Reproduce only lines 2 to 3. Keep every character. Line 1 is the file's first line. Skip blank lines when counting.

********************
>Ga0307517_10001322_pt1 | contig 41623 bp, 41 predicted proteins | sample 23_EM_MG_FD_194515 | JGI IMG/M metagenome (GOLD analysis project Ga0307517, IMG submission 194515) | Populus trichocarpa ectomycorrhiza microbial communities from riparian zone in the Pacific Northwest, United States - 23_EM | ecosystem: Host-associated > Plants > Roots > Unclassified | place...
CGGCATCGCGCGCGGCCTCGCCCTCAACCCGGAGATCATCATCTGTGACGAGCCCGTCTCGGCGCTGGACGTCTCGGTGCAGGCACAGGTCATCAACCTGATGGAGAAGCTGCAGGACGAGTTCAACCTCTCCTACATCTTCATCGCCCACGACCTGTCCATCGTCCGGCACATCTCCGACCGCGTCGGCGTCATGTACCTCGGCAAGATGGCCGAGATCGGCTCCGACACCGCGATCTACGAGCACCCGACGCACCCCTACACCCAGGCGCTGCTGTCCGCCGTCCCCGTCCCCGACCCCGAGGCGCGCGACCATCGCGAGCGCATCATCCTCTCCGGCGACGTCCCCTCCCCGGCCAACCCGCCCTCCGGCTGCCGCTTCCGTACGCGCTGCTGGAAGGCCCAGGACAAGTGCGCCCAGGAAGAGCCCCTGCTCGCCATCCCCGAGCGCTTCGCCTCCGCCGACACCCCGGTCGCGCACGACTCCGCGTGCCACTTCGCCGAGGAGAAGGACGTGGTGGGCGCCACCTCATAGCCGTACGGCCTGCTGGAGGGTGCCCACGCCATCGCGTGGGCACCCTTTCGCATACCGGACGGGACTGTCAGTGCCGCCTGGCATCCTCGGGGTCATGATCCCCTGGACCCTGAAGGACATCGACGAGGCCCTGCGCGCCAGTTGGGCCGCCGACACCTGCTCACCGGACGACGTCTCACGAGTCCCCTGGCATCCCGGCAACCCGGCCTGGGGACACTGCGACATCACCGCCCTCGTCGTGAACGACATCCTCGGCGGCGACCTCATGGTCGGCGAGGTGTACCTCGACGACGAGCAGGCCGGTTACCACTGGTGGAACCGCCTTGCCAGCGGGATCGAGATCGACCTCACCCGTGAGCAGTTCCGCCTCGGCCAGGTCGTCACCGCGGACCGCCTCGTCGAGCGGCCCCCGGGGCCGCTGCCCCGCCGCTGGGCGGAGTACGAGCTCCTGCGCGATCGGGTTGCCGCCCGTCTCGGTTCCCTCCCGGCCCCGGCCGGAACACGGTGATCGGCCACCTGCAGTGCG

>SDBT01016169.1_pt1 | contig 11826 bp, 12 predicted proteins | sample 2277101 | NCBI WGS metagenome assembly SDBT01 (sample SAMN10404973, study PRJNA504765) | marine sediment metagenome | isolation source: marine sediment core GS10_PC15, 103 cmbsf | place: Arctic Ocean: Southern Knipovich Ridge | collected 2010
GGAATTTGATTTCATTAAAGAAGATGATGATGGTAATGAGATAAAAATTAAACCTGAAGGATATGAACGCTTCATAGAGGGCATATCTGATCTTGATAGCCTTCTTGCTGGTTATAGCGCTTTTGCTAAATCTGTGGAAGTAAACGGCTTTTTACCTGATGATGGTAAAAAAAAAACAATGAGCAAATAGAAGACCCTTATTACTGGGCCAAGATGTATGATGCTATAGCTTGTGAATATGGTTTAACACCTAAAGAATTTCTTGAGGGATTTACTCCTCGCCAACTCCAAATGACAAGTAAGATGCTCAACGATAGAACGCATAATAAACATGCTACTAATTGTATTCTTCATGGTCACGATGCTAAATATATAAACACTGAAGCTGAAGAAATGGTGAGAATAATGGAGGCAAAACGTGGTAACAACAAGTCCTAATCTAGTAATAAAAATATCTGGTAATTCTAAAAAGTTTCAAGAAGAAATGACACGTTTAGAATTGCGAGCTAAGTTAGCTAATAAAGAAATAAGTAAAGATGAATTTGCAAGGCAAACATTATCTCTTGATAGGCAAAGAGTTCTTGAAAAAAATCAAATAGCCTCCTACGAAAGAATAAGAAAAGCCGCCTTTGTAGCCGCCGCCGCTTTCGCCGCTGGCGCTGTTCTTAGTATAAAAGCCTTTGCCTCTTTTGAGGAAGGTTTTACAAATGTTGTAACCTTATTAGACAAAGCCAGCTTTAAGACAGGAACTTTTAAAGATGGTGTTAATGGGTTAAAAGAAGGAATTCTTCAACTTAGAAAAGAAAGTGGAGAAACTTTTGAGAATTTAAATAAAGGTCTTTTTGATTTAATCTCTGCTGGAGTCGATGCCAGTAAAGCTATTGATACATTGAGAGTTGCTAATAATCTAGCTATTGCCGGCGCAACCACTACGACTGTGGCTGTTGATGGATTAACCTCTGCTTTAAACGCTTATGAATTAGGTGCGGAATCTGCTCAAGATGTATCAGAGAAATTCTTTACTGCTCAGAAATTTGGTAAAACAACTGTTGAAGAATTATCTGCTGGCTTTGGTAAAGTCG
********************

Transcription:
CGGCATCGCGCGCGGCCTCGCCCTCAACCCGGAGATCATCATCTGTGACGAGCCCGTCTCGGCGCTGGACGTCTCGGTGCAGGCACAGGTCATCAACCTGATGGAGAAGCTGCAGGACGAGTTCAACCTCTCCTACATCTTCATCGCCCACGACCTGTCCATCGTCCGGCACATCTCCGACCGCGTCGGCGTCATGTACCTCGGCAAGATGGCCGAGATCGGCTCCGACACCGCGATCTACGAGCACCCGACGCACCCCTACACCCAGGCGCTGCTGTCCGCCGTCCCCGTCCCCGACCCCGAGGCGCGCGACCATCGCGAGCGCATCATCCTCTCCGGCGACGTCCCCTCCCCGGCCAACCCGCCCTCCGGCTGCCGCTTCCGTACGCGCTGCTGGAAGGCCCAGGACAAGTGCGCCCAGGAAGAGCCCCTGCTCGCCATCCCCGAGCGCTTCGCCTCCGCCGACACCCCGGTCGCGCACGACTCCGCGTGCCACTTCGCCGAGGAGAAGGACGTGGTGGGCGCCACCTCATAGCCGTACGGCCTGCTGGAGGGTGCCCACGCCATCGCGTGGGCACCCTTTCGCATACCGGACGGGACTGTCAGTGCCGCCTGGCATCCTCGGGGTCATGATCCCCTGGACCCTGAAGGACATCGACGAGGCCCTGCGCGCCAGTTGGGCCGCCGACACCTGCTCACCGGACGACGTCTCACGAGTCCCCTGGCATCCCGGCAACCCGGCCTGGGGACACTGCGACATCACCGCCCTCGTCGTGAACGACATCCTCGGCGGCGACCTCATGGTCGGCGAGGTGTACCTCGACGACGAGCAGGCCGGTTACCACTGGTGGAACCGCCTTGCCAGCGGGATCGAGATCGACCTCACCCGTGAGCAGTTCCGCCTCGGCCAGGTCGTCACCGCGGACCGCCTCGTCGAGCGGCCCCCGGGGCCGCTGCCCCGCCGCTGGGCGGAGTACGAGCTCCTGCGCGATCGGGTTGCCGCCCGTCTCGGTTCCCTCCCGGCCCCGGCCGGAACACGGTGATCGGCCACCTGCAGTGCG

>SDBT01016169.1_pt1 | contig 11826 bp, 12 predicted proteins | sample 2277101 | NCBI WGS metagenome assembly SDBT01 (sample SAMN10404973, study PRJNA504765) | marine sediment metagenome | isolation source: marine sediment core GS10_PC15, 103 cmbsf | place: Arctic Ocean: Southern Knipovich Ridge | collected 2010